Press Release

NASA’s Marshall Center Sponsors Five Teams of Student Inventors for 2010-11 First Robotics Competition

By SpaceRef Editor
December 21, 2010
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NASA’s Marshall Center Sponsors Five Teams of Student Inventors for 2010-11 First Robotics Competition

HUNTSVILLE, Ala. — NASA’s Marshall Space Flight Center in Huntsville, Ala., is sponsoring five high school teams — two from Alabama, two from Missouri and one from Tennessee — that are hard at work this winter, preparing to design and build functioning robots to compete in the annual FIRST Robotics Competition.

The national organization For Inspiration and Recognition of Science and Technology, or FIRST, strives to inspire young people to pursue careers in technical fields, through four different competitions that engage students ages 7-18. The FIRST Robotics Competition, one of the high-school-level programs, is the most demanding of these. It challenges students to build and field technically complex robots — some weighing up to 120 pounds — to tackle competitive challenges on a large game field. Teams square off in regional heats, and many will vie for top awards at the national FIRST Robotics Championship April 27-30, 2011, in St. Louis, Mo.

All five “house teams” sponsored by Marshall for the 2010-11 FIRST Robotics Competition have participated previously: Virgil I. Grissom High School in Huntsville; Walker Community Center of Technology in Jasper, Ala.; Harrisonville High School in Harrisonville, Mo.; the joint “FIRST Bots of Independence” team from Christman High School and Truman High School in Independence, Mo.; and the “Jackson Area Robotics” team comprised of students from Liberty High School, Jackson Christian School and the University School of Jackson, all of Jackson, Tenn.

Teams in the Marshall Center’s region were invited to submit proposals for “house team” sponsorship, which is potentially renewable for two additional years. Marshall Center’s region includes schools in Alabama, Arkansas, Iowa, Missouri and Tennessee. Teams also may seek financial support from local colleges, universities and other organizations in their area.

During the fall school term, teams recruit new members, raise funds to build their creations and learn to use the tools necessary to build their robots’ complex mechanical and electrical systems. Each team also maintains a website for its robot, and must devise local outreach campaigns to raise interest in science, technology, engineering and mathematics in their schools and community.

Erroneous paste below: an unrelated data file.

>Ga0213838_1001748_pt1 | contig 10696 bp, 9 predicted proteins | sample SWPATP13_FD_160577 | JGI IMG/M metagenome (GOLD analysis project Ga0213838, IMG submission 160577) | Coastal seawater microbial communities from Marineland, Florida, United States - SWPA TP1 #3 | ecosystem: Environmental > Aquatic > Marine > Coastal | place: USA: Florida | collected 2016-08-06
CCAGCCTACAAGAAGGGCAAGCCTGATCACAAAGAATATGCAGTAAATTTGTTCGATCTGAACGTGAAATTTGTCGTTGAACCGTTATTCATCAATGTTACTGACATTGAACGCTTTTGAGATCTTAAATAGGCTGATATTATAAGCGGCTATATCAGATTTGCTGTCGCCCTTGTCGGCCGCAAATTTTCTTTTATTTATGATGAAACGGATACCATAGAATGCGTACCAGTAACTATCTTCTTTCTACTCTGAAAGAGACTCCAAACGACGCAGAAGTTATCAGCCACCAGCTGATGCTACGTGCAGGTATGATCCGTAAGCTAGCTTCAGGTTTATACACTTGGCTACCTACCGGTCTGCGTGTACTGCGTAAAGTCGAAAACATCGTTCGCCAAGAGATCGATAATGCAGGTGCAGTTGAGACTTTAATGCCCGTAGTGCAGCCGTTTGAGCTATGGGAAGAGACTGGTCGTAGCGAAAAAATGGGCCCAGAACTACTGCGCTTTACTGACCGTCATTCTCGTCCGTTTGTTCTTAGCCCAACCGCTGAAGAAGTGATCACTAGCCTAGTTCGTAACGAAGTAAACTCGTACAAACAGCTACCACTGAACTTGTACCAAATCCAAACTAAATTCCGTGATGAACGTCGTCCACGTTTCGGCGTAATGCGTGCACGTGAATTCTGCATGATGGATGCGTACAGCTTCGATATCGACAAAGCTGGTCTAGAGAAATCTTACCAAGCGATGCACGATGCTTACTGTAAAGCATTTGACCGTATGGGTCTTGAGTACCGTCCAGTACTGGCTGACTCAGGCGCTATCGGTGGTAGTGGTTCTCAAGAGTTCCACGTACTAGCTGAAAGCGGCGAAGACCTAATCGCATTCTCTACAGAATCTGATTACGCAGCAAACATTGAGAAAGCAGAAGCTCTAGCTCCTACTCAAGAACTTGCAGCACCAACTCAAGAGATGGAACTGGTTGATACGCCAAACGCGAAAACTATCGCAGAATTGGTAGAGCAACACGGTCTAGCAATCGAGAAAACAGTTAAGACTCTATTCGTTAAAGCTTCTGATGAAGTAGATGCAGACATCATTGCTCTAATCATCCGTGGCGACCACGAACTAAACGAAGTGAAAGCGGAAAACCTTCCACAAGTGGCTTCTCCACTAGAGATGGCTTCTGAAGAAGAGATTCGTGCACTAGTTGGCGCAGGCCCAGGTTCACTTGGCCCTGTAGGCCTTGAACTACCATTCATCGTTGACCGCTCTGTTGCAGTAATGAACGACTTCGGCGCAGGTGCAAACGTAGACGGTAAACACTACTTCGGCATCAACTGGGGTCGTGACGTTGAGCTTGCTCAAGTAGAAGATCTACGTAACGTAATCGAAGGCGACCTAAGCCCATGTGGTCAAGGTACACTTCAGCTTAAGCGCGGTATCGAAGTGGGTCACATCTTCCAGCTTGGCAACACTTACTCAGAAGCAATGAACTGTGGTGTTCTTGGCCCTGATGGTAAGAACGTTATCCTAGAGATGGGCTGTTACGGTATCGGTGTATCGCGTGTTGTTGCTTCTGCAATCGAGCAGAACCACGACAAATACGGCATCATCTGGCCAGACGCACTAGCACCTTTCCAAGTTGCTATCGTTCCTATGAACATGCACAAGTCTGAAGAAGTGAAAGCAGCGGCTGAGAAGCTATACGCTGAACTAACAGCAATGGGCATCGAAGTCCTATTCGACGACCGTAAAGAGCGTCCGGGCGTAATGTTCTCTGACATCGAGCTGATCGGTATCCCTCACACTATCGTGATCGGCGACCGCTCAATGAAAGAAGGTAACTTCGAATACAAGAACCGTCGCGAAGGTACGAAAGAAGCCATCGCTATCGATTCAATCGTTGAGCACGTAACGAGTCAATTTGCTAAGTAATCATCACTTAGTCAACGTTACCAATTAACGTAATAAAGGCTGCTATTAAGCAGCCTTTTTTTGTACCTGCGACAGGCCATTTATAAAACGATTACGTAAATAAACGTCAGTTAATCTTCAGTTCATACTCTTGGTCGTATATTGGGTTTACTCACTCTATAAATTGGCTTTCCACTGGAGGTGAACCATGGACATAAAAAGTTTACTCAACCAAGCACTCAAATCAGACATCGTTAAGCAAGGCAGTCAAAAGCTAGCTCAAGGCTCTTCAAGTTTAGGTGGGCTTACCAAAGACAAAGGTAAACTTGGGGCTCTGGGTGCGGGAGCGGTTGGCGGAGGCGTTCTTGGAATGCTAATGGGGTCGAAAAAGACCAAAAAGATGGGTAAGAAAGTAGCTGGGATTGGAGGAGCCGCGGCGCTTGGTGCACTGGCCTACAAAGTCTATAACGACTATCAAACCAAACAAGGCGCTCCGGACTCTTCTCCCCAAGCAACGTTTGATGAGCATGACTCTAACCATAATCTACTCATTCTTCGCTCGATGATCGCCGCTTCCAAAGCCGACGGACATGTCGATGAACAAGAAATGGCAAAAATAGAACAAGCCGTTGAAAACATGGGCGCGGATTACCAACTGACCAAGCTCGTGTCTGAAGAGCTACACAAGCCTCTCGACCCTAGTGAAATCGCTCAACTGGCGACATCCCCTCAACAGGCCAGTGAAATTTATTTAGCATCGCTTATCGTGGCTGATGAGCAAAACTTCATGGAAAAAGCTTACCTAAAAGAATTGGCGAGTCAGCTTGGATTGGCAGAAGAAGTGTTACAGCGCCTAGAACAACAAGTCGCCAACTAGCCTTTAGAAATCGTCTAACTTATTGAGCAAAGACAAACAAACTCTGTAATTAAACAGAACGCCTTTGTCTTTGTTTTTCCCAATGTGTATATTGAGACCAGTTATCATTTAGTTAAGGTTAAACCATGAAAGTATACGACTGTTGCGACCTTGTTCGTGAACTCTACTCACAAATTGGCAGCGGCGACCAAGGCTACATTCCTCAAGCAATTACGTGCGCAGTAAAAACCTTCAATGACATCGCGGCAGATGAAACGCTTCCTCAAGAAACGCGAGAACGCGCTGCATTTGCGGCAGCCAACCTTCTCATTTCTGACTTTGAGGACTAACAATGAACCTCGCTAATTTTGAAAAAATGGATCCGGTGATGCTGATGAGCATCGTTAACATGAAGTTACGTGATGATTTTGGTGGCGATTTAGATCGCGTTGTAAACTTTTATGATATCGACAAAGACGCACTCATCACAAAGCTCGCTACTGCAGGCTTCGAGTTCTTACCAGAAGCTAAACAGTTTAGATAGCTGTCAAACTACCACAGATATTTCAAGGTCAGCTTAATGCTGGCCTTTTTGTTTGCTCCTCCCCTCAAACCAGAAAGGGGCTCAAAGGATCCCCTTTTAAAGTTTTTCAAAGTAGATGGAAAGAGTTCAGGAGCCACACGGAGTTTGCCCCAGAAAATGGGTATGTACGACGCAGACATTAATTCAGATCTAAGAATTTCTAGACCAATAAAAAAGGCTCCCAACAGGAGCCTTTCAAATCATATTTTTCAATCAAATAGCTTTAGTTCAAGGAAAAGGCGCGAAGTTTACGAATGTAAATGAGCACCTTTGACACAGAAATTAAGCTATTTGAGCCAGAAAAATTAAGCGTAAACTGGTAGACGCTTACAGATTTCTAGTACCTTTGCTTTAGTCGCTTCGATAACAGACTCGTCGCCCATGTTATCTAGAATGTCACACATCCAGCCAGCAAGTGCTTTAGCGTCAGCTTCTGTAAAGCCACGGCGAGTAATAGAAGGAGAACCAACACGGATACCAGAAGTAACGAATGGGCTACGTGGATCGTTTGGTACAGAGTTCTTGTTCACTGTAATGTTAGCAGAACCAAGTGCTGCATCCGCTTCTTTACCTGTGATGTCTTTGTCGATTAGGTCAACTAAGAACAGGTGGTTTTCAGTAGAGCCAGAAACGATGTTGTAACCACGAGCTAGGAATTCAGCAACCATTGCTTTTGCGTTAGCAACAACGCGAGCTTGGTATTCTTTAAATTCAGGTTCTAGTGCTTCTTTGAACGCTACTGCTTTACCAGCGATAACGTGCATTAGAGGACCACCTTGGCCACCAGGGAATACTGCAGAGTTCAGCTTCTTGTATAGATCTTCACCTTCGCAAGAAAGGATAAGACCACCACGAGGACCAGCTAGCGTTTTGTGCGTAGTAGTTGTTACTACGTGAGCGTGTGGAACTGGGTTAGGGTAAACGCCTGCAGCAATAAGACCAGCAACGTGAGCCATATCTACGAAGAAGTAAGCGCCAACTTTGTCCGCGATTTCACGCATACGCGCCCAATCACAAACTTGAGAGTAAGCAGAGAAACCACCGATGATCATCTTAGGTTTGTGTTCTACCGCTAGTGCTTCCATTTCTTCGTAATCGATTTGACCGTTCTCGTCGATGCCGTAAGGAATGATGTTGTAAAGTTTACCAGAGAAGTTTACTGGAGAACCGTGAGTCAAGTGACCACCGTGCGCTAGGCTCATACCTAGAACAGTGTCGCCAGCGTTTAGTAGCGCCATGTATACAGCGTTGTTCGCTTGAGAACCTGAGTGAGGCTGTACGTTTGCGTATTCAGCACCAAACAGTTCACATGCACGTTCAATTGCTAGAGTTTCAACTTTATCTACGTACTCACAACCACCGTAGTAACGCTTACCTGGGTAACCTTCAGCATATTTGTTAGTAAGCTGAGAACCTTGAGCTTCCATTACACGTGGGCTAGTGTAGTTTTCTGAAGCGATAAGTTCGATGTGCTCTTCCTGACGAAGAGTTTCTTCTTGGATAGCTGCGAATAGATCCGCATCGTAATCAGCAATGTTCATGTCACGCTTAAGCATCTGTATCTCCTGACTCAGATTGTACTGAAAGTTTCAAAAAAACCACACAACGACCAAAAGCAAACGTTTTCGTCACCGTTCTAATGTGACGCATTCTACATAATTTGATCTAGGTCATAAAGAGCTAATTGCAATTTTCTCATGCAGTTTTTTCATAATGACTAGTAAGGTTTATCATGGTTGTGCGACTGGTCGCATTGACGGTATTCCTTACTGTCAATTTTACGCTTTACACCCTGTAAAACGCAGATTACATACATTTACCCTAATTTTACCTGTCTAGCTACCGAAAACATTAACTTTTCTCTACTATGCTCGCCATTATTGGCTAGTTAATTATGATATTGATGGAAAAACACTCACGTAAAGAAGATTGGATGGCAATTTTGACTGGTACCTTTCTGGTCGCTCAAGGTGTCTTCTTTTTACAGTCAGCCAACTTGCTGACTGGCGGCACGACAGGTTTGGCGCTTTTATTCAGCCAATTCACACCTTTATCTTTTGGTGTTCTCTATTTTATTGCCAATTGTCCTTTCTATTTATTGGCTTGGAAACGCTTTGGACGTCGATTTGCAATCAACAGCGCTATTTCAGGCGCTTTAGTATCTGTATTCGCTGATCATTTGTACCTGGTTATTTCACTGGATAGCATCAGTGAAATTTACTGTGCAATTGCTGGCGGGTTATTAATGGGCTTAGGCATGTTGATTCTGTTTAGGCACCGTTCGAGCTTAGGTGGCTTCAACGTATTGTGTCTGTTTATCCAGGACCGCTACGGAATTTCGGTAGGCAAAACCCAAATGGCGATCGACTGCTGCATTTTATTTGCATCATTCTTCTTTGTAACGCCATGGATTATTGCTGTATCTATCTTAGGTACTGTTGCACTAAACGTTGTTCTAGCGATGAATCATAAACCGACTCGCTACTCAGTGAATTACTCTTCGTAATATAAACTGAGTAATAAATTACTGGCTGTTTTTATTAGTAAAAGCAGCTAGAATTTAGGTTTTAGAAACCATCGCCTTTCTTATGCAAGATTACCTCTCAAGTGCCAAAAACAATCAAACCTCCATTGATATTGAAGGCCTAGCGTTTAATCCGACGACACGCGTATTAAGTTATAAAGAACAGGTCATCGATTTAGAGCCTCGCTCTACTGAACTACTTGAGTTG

Each year’s FIRST Robotics Competition includes a challenging new game goal, which will be announced at the Jan. 8, 2011, kickoff event, set to be broadcast live on NASA Television from 9-11 a.m. CST. To watch NASA TV online, visit:

Students then have six weeks to build and test their robots, which must be shipped Feb. 22 to regional competitions, held all over the nation beginning in early March. In the 2009-10 challenge, 19,000 competing teams shipped some 180 tons of robots to regionals. Organizers expect similar numbers this year.

“FIRST Robotics and NASA share a common goal: to inspire students to pursue careers in the technical fields — science, technology, engineering and mathematics,” said Tammy Rowan, manager of the Marshall Center’s Academic Affairs Office. “Programs such as FIRST solve the challenge of making complex technical learning not just valuable to young minds but engaging and fun as well — the key to success in school and the gateway to rewarding careers that will continue to challenge and stimulate them for the rest of their lives.”

NASA’s commitment to FIRST extends beyond the center-level “house team” initiative. Recognizing the clear alignment between NASA’s education mission and the hugely successful robotics contest — which draws tens of thousands of student participants each year — NASA in November announced an agreement with FIRST Robotics to provide support for competitions around the country. NASA will provide up to $20 million in resources, training and personnel support through 2014.

The FIRST competition was created in 1992 by inventor Dean Kamen of Bedford, N.H. More information about FIRST, the regional events and other details is available at:

For more information about NASA education initiatives to inspire and engage the scientists, engineers and technologists of tomorrow, visit:

SpaceRef staff editor.